17 Unwritten Email Etiquette Rules No One Ever Taught You
Every sentence should not end with an exclamation mark.
When it comes to email, you may think you know all there is to know. After all, most of us send and receive an average of 121 emails per day, according to tech market research firm The Radicati Group. But even though you likely spend a significant chunk of each day toiling in your inbox, you still could probably learn a thing or two. Actually, there are a ton of email etiquette rules that regularly elude you and plenty of other people in your contact list. Want to be sure you’re being electronically polite? Here are the 17 golden rules of emailing you probably didn’t know, but need to know.
Respond the minute you get an email, even if you need more time.
No one appreciates receiving a response to an email weeks after they sent it. In fact, a 2018 survey conducted by consultant firm Toister Performance Solutions revealed that 41 percent of people expected an email response from their coworkers in under an hour. (Start drafting apology notes to your accounting department now!)
Of course, some email responses call for you to chew over your thoughts, and draft up a measured message. In those cases, the solution is easy: Reply within minutes to let the sender know you received their message, but need a bit more time to sort things out. That way, they know you’ve taken their email into consideration and aren’t simply ignoring them.
Use “Reply All” with caution.
There’s a crucial difference between the “Reply” and “Reply All” options. And yet, many email users unfortunately don’t realize that. In case you’re one of them, know that when you choose the latter, every recipient who was CC’d on the original message receives your response—and, more often than not, you needn’t flood everyone’s inboxes.
These unnecessary mass messages are such a scourge, there’s a colloquial term to describe them: “Reply Allpocalypse.” So, next time you’re responding to a mass email, consider who really needs to read your response: the whole company or just the original sender?
If you want a response from someone, don’t CC them.
When you CC someone on an email—which means you’re “carbon copying” them—it typically indicates that you want to keep them looped in on the conversation, but aren’t necessarily looking for a response from them. And, as training professional Dannielle Walz warns, misusing the CC option can lead to communication issues.
“By CC-ing your colleagues into many emails, they may begin to stop seeing your emails as important and may place them directly into a ‘reference folder’ or ‘read later folder,'” she wrote in a LinkedIn post. “This may lead to important information being missed in the future.”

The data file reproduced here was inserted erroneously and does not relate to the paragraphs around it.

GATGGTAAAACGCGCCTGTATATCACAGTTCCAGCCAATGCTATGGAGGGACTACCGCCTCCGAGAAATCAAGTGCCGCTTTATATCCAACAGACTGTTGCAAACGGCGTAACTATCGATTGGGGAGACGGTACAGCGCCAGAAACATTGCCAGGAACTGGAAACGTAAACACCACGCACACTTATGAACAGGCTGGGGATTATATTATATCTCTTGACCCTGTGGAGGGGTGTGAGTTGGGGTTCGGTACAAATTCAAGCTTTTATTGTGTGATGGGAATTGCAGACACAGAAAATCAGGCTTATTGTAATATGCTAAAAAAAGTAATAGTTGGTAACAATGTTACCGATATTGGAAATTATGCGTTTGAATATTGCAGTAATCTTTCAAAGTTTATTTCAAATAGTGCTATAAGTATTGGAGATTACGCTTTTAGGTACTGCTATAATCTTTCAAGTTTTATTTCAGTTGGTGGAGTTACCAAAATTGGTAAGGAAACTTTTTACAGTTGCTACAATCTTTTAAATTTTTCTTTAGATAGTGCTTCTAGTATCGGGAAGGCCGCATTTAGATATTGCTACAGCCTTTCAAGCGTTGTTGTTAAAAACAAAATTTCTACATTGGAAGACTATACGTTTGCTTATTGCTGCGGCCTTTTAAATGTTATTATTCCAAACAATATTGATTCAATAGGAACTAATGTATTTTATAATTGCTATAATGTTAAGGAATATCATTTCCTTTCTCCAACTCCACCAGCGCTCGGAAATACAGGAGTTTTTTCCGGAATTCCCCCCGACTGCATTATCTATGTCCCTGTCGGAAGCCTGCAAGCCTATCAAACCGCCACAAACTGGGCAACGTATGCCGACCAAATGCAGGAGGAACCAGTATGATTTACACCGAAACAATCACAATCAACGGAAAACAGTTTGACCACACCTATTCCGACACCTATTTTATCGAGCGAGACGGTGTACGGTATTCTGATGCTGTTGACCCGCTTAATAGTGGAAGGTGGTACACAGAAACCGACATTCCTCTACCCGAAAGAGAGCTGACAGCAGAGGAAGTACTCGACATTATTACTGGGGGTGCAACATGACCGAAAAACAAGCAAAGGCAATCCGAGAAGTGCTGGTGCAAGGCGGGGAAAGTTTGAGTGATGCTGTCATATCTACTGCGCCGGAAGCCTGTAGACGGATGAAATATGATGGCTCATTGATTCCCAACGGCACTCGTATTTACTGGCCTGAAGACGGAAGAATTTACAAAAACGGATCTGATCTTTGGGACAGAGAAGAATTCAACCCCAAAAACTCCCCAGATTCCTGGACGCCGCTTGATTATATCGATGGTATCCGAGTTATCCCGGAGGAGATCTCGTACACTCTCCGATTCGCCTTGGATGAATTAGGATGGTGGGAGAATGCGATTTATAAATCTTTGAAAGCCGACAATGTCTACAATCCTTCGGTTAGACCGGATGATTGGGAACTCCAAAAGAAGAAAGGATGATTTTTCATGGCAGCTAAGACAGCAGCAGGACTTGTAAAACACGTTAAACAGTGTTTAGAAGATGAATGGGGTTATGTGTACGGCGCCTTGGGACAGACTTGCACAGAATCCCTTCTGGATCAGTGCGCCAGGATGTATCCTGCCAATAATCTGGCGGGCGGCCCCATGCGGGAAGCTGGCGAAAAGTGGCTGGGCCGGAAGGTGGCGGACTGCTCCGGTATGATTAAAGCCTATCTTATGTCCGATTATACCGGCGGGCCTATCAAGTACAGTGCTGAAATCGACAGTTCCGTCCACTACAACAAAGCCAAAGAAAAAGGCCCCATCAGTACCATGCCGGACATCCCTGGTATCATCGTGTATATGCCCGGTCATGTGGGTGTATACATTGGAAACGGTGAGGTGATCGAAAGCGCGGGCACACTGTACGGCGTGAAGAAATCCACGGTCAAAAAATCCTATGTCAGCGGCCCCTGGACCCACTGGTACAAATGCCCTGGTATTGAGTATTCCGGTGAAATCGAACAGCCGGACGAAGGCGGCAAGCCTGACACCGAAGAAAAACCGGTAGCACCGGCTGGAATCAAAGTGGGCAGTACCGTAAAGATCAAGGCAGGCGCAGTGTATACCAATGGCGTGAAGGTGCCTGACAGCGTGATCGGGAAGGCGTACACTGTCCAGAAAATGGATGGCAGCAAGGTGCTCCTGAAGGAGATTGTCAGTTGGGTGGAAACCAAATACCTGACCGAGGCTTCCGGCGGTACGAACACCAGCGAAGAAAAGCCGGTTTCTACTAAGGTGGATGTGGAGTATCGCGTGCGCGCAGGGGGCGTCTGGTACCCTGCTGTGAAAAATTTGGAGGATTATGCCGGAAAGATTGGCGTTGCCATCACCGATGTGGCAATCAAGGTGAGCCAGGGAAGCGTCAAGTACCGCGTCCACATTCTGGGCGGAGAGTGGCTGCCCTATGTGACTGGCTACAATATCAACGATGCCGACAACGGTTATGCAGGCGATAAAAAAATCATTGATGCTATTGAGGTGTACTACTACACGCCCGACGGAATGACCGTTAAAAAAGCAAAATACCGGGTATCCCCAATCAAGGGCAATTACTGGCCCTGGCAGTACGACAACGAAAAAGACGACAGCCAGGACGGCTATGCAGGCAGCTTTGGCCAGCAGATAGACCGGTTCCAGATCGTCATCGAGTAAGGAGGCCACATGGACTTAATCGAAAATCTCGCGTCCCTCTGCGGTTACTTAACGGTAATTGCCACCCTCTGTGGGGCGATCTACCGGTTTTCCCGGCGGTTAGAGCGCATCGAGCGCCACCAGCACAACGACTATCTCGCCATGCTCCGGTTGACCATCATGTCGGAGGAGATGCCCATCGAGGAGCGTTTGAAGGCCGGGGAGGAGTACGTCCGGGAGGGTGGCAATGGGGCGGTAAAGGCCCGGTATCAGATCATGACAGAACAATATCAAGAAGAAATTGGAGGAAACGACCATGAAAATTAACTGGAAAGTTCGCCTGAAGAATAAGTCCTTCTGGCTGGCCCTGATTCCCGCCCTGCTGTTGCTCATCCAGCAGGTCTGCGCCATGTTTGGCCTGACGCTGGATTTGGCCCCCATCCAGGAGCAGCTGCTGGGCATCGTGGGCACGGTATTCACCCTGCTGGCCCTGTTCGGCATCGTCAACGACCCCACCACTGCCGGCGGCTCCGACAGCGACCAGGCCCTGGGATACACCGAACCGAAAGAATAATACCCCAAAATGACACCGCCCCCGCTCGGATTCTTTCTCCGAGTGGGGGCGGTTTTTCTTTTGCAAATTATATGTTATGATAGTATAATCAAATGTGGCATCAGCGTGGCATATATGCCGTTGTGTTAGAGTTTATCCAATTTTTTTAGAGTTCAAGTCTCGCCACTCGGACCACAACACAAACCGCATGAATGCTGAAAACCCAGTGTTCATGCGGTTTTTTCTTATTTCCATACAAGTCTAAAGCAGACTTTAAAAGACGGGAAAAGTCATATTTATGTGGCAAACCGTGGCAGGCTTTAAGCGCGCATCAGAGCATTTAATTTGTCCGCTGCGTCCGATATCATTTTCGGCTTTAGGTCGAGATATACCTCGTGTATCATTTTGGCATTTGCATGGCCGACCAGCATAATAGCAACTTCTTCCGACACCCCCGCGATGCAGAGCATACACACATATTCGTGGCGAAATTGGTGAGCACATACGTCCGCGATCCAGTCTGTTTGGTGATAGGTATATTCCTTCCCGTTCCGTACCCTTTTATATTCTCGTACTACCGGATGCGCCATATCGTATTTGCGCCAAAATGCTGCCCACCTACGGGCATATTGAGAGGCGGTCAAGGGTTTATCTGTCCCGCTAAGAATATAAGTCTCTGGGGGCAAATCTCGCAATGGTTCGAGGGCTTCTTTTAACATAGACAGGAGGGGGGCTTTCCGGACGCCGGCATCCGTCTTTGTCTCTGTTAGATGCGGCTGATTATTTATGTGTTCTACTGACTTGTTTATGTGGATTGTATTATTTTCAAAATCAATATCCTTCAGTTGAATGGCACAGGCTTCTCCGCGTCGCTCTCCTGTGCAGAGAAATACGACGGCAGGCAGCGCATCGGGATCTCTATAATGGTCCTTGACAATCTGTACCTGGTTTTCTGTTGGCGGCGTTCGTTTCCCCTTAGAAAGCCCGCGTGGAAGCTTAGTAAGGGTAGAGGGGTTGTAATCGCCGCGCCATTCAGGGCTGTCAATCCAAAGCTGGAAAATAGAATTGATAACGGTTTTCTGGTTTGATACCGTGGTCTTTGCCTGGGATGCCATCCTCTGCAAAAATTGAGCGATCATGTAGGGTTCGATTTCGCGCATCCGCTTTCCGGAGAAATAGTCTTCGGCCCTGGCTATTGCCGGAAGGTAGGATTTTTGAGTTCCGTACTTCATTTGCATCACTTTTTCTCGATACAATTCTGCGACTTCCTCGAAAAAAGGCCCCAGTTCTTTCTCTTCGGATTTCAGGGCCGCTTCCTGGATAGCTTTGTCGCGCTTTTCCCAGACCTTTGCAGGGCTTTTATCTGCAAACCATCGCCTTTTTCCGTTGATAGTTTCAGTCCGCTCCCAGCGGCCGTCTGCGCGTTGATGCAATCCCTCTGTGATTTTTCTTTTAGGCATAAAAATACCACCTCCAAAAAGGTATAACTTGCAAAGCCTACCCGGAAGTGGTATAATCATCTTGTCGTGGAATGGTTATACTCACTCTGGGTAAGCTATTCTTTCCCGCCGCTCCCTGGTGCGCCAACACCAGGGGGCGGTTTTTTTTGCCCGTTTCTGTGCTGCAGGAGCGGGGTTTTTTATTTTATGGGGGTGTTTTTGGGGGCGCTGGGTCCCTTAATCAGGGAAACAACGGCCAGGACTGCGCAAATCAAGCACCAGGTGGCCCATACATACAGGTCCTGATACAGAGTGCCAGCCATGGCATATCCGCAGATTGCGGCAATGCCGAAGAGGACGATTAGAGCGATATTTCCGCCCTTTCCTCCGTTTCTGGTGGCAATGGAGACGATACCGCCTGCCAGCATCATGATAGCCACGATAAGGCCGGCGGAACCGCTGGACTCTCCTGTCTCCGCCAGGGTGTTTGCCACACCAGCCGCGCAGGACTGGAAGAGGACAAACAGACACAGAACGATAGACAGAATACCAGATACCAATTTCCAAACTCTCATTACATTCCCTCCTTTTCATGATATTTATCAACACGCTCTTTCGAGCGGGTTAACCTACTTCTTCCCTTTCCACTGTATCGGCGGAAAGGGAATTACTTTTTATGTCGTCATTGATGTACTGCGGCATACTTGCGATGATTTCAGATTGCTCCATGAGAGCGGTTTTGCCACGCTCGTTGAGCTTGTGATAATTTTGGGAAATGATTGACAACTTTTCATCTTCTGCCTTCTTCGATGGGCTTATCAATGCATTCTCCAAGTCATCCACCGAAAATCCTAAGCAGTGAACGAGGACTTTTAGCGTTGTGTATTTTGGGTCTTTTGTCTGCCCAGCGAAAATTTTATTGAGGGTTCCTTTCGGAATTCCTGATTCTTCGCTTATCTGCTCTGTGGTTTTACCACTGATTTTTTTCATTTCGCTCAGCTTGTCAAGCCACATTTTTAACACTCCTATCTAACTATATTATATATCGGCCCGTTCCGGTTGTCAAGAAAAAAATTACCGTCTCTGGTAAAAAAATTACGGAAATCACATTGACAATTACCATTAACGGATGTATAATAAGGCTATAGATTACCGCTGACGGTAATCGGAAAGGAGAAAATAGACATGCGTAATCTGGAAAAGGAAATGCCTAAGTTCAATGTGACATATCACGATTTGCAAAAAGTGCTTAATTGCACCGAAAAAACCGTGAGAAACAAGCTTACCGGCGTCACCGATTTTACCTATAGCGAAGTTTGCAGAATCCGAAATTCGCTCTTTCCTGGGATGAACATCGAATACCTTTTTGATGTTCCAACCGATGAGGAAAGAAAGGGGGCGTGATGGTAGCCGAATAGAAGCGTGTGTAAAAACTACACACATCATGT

So, if you expect a response from someone, put their email address in the “To” field, and use the “CC” function sparingly.
Understand when and when not to use BCC.
The BCC field is even more complicated, constantly evading even the most seasoned email users. But let’s break it down: BCC stands for “blind carbon copy,” so, while it’s similar to CC-ing, BCC-ing doesn’t display that person’s email to other recipients, meaning no one else on the chain will see that you included them.
So when is it okay to use BCC? Hillel Fuld of Inc. magazine says it’s strictly for mass emails or when someone introduces you via email to someone else.
“In every other case, when you email someone and BCC someone else, you’re being dishonest—like it or not,” Fuld notes. “You are emailing Person X and without them knowing, letting Person Y eavesdrop on your conversation. Person X has no idea that someone else is reading this email, when in reality, you secretly sent it to someone else as well.”
Use exclamation marks sparingly.
It’s easy to throw an exclamation mark in your emails here and there, but try not to make a habit of it. While they’re historically used to indicate excitement, in an email, exclamation marks can easily be mistaken for phoniness or passive aggressiveness.
“Use of the unnecessary exclamation mark in [an] email can easily destroy the underlying meaning of your text,” Anna Verasai explains on HR Digest. “Use it only when you need to emphasize something that is important. Think about how your reader might interpret the message when they read it.”
Be cautious with your use of humor.
Everyone loves a good joke every now and then, but because tone can be misconstrued when not corresponding in-person, it’s best to leave the jokes out of your emails. “Reserve the humor for a phone call or in person,” business writing professor, David Silverman, wrote in the Harvard Business Review. “That way, when there’s stunned silence on the other end of the line or on the far side of the conference table, I could say, ‘I think you may not realize how funny I consider myself to be, and, given that, I believe I will stop now.'”
But seriously: A pivotal 2005 study published in the Journal of Personality and Social Psychology revealed that, while senders predicted that their recipients could accurately decipher their tone 80 percent of the time, the recipients were actually only able to accurately read tone 56 percent of the time.
Skip the slang.
With the rise of instant messaging, shortened forms of the English language have become more widely used—like “u” for “you,” or “wanna” instead of “want to.” But, just like humor doesn’t often stick when it comes to emails, slang is a similar no-go. According to one OnePoll survey, 37 percent of people thought slang usage in the workplace was unacceptable, and 55 percent said skip the “lol” when it comes to emailing your boss.
Pay attention to the subject line.